Teaching Our Faith – ‘Prepare him room’

Marnie McAllister

Marnie McAllister

This series of teaching editorials focuses on the Church’s approach to immigrants and refugees, especially in light of Pope Francis’ invitation to “Share the Journey.”

“The idea was to come to the U.S. to study to provide for my family. In that journey, I never realized how difficult it is to be in a land where people don’t want you.”

An active parishioner of a Louisville parish spoke these words last week. She was sharing the story of her own immigration from a Central American country. She fled her native land more than 20 years ago for opportunities and a future without violence.

Her story is apropos as Advent approaches. The church season centered on preparing for Christ’s birth begins on Sunday. Already the radio is airing Christmas music, including that triumphant hymn that often concludes Christmas Masses — “Joy to the World.”

One line in that hymn of joy stands out from others as we consider the millions of people classified as immigrants and refugees around the world. It’s the fourth line of the first verse: Let every heart prepare him room.

We are reminded in those six words that we — living 2017 years after his birth — must make room for him in our hearts.

Of course, we know from Scripture that no one prepared a room for Christ that night in Bethlehem. Pregnant, without friends or relatives, the Holy Family wandered homeless until they were offered the humblest shelter. Were they here with us in the 21st century, we might offer the Holy Family space in the garage, if that.

Sometimes immigrants today do live in garage-like structures. And refugees spend decades in makeshift camps.

Pope Francis has called on us directly to “prepare him room,” by sharing our journey, our lives with immigrants and refugees.

It’s easier not to know who these statistically anonymous immigrants and refugees actually are. The Nov. 9 edition of The Record shared the stories of young adult immigrants, who know little of their countries of origin and want nothing more than to learn and join in American life in the United States.

In this editorial, we encounter that parishioner mentioned above, an active Catholic living in Louisville who spends most of her time caring for other immigrants.

She grew up in poverty with her mother, sister, brother and an abusive father — he molested his children and battered his wife. He abandoned the family when she was a preteen.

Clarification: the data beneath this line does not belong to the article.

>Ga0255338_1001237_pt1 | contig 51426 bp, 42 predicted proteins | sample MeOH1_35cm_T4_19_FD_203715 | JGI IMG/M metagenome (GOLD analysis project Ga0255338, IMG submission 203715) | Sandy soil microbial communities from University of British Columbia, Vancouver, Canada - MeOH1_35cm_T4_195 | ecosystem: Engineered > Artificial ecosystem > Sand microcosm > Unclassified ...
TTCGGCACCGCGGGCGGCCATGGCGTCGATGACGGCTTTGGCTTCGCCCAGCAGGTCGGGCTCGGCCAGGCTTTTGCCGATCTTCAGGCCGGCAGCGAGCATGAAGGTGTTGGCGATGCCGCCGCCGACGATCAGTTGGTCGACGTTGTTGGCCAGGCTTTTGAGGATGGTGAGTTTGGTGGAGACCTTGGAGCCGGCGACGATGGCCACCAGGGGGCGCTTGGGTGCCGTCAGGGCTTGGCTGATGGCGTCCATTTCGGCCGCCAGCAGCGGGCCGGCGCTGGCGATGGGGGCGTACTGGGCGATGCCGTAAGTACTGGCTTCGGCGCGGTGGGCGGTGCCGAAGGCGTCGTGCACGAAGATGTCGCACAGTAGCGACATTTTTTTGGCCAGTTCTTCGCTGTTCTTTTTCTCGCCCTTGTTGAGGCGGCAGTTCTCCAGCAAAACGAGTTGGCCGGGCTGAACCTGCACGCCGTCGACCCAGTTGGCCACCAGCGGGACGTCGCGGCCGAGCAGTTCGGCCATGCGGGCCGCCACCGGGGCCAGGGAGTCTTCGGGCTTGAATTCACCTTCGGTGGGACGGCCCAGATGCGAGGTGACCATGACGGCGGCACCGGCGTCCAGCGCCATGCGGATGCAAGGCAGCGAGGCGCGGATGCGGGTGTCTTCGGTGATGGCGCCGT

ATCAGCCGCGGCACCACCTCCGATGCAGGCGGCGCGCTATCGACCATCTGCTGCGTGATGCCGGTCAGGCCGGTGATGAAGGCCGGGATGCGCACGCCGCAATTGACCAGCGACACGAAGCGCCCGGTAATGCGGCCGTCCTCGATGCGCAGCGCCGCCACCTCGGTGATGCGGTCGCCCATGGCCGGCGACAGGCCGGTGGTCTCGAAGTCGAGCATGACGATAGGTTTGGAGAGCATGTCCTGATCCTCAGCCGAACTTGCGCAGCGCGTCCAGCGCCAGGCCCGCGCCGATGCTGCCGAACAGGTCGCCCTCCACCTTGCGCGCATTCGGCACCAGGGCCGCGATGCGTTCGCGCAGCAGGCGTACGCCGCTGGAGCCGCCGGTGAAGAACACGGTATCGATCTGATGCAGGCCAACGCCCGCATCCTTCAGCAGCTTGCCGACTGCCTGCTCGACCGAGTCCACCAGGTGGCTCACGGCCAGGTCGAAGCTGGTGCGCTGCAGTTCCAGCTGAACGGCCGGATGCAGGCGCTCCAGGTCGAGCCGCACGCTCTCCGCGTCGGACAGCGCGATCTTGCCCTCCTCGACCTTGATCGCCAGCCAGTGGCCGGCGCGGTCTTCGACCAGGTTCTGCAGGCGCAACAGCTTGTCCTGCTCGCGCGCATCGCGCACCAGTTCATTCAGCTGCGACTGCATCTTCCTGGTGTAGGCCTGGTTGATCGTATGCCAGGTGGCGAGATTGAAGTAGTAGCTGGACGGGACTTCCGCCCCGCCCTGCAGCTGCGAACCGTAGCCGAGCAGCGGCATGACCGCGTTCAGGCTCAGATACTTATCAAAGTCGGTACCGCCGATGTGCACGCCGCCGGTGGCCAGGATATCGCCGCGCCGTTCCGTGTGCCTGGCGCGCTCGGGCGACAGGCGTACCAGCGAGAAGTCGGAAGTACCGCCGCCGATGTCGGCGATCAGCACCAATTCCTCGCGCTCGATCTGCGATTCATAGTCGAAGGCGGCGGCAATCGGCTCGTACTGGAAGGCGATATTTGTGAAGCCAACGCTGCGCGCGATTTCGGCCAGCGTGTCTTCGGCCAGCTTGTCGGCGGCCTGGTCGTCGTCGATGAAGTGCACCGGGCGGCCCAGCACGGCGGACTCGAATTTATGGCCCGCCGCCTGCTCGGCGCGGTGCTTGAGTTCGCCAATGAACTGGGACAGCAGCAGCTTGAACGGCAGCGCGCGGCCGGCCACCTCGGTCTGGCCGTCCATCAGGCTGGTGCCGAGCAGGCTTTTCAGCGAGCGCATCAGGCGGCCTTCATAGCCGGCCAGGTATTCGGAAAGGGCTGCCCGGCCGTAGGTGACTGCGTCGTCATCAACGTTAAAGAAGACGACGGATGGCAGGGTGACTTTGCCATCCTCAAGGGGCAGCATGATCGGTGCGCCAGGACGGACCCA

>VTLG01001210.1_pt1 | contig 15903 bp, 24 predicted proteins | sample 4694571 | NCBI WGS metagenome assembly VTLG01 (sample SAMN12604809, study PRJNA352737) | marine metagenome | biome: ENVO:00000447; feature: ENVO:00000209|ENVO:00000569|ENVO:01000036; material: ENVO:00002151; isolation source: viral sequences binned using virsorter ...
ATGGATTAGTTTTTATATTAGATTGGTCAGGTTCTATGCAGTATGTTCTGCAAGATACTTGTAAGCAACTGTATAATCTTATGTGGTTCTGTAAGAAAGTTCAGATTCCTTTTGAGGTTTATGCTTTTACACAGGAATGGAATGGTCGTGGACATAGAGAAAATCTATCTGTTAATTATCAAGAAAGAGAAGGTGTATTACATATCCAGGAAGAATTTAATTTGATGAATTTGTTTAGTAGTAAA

A few years later, her brother was robbed and murdered on his way home from work. He left behind two young children.

The murder devastated her and her family, but “murder was a day-to-day thing,” she explained. Poverty — and a lack of opportunity to overcome poverty — foment violence.

It was a tipping point for her: She decided to come to the United States on a student visa.

“The only thing we heard was that this is a land of opportunity, where people will welcome you and you will find a decent job,” she said. “Where you can achieve ‘the American dream.’ A lot of us, that’s the reason that we leave. Half of the kids I grew up with are either murdered, in jail or they are delinquents back home because they lack any opportunity.”

But in the U.S., she encountered another reality — a pervasive nativism that shuns immigrants. Very quickly, she felt compelled not only to help her family but also help the immigrants she encountered around her.

“There were so many injustices, so much oppression toward the immigrant in the land of immigrants,” she said, expressing a deep knowledge of Louisville’s vast immigrant roots — especially German, Italian, Irish and French.

Here in the United States, she said, “I have witnessed women that have crossed the border with their sick babies. They bring them to the land of the free to get help.

“I have witnessed people working three jobs and getting paid a third of what other people make,” she said.

“I have also witnessed unaccompanied minors, young people whose options are to become a part of a gang and get murdered or decline (to join) and get murdered.”

“I have been told in my face by Catholics, ‘When are you going to have your own immigrant church?’ You are not welcome here.

“I have been told by my fellow Catholic brothers and sisters, ‘You, go home.’

“This makes you reflect, when Pope Francis talks about the journey, when he talks about looking on one another with love and compassion, it goes beyond the politics of any one country.”

For Catholics, immigration is not a political issue first. It is a moral issue.

Not all of her encounters have been bad. She has found a welcoming parish and developed a host of supporters who accompany her in her work.

“I have witnessed love and generosity from people who are willing to open their hearts, even if they don’t understand the struggle, the anguish and the fear people bring to them.”

Let every heart emulate theirs and prepare him room.



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